Located 2,600 miles southwest of Hawaii, the National Park of American Samoa is the most remote unit of the National Park System and the U.S. National Park south of the Equator. The Park spreads across three islands, 9,500 acres of tropical rainforest, and 4,000 acres of ocean, including coral reefs. While remote, the islands of American Samoa, true to the meaning of the word Samoa (Islands of Sacred Earth), are welcoming and offer beautiful landscapes and centuries of culture and history.
Seasoned backpacker and adventurer Yang Lu earned the grand prize in the 2015 Share the Experience photo contest with this image of a sunburst captured at sunrise in Glen Canyon National Recreation Area, Utah. Yang has made the outdoors part of his daily life and finds deep connection to the land through his lens.
“My photography is not just for recreation, it is to inspire people to explore these areas." -- Yang Lu
Photo by Yang Lu (www.sharetheexperience.org).
The plantings of cherry trees originated in 1912 as a gift of friendship to the People of the United States from the People of Japan. In Japan, the flowering cherry tree, or "Sakura," is an exalted flowering plant. The beauty of the cherry blossom is a potent symbol equated with the evanescence of human life and epitomizes the transformation of Japanese culture throughout the ages.
Salazar Establishes Enduring America's Great Outdoors Program at Interior Department
Secretarial Order Formalizes Ongoing Conservation, Outdoor Recreation Efforts
WASHINGTON -- Secretary of the Interior Ken Salazar today signed a Secretarial Order establishing the America's Great Outdoors program in the Department of the Interior, formalizing the department's support for President Obama's landmark initiative to create a 21st century conservation and recreation ethic to reconnect Americans, especially young people, with the natural world.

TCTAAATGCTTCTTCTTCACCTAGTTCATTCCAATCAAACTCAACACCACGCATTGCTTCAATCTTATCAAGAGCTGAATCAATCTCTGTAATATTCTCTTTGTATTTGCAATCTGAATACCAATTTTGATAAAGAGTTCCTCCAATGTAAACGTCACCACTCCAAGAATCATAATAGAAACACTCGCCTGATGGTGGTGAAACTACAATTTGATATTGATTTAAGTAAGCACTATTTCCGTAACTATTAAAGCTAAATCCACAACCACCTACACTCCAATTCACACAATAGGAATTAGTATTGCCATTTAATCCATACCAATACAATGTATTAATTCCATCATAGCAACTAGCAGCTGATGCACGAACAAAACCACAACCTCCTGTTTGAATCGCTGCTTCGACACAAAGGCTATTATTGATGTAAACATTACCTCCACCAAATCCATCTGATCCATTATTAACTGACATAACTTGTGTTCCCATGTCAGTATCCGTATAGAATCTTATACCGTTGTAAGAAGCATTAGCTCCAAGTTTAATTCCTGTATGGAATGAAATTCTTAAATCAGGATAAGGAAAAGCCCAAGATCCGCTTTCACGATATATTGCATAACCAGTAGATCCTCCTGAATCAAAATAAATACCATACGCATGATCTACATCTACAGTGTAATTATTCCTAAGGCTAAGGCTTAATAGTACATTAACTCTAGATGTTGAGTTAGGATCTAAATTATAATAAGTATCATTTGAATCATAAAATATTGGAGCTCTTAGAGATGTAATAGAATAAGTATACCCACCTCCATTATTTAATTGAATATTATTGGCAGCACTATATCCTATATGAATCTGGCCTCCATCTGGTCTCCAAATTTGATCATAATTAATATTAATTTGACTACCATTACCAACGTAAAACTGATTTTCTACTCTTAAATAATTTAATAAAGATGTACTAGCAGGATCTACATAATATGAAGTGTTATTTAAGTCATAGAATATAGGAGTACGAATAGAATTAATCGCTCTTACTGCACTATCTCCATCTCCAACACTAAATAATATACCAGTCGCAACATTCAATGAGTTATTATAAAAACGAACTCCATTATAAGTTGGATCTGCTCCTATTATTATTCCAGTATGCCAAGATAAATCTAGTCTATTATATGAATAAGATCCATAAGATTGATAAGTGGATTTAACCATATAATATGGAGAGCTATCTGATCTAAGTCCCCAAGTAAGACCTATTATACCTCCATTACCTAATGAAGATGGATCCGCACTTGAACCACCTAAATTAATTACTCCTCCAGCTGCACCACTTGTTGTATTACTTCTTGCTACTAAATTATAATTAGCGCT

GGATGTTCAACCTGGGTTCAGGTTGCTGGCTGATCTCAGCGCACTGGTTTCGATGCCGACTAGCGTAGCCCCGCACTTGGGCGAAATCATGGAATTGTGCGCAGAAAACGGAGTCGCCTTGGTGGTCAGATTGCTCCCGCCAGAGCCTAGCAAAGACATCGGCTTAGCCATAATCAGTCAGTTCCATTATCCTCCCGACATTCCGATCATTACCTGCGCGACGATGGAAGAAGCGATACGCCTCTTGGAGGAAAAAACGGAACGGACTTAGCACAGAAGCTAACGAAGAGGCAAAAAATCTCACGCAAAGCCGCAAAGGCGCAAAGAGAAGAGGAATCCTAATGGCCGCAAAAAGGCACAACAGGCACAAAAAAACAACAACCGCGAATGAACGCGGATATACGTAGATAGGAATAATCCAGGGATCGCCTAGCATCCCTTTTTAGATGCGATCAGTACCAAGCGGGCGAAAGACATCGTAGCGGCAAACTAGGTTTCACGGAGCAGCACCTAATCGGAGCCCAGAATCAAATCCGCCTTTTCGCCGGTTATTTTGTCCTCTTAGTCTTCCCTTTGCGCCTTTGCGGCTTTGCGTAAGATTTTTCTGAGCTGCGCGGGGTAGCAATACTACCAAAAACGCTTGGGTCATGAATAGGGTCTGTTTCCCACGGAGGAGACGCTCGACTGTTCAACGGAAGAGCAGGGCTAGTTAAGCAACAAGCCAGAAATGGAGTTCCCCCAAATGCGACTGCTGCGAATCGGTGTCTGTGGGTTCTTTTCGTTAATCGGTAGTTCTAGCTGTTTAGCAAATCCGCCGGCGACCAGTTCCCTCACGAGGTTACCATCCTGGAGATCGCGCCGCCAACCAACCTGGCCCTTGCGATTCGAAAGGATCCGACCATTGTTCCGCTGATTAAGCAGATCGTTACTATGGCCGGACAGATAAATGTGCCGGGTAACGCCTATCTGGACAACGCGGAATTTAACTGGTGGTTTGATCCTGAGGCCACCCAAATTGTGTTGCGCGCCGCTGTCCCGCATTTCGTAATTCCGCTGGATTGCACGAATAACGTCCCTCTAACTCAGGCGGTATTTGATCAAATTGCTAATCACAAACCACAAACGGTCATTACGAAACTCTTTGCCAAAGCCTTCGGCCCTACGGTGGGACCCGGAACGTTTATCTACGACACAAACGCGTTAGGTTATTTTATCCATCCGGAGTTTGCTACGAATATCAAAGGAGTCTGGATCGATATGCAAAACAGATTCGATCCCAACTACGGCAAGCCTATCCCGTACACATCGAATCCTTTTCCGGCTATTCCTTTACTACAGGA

“From conserving working landscapes from Montana to Florida, to creating a new generation of dynamic and accessible urban parks from New York to Los Angeles, to establishing a network of national water trails and blueways, we have worked closely for the last three years with states, local communities and other partners to preserve America's natural heritage and open up more opportunities for outdoor recreation,” Salazar said. “By formally establishing the America's Great Outdoors program, we are ensuring that these efforts have high standing and visibility within the department and continue to be a high priority for years to come.”
President Obama launched the America's Great Outdoors initiative in 2010, focusing on making the federal government a better partner with states, tribes and local communities to support community-driven conservation and outdoor recreation efforts.
The Secretarial Order identifies projects in all 50 states that the department will help leverage its resources to get over the finish line, including conserving working landscapes; restoring rivers; and helping to create a new generation of urban parks.
Salazar also signed secretarial orders this year establishing a network of National Water Trails and the National Blueways System to conserve and promote outdoor recreation on key rivers.
“The America's Great Outdoors program plays a key role in strengthening our nation's economy, with tourism and outdoor recreation serving as huge economic engines in local communities,” said Salazar. “We have accomplished much, but there is much yet to be done, and today's action will help to ensure that the vision of supporting locally-led conservation initiatives will endure at Interior.”
A recent report by the Outdoor Industry Association revealed that outdoor recreation and conservation directly support 6.1 million jobs across the nation and $646 billion in direct consumer spending each year.
The secretarial order signed today can be downloaded here.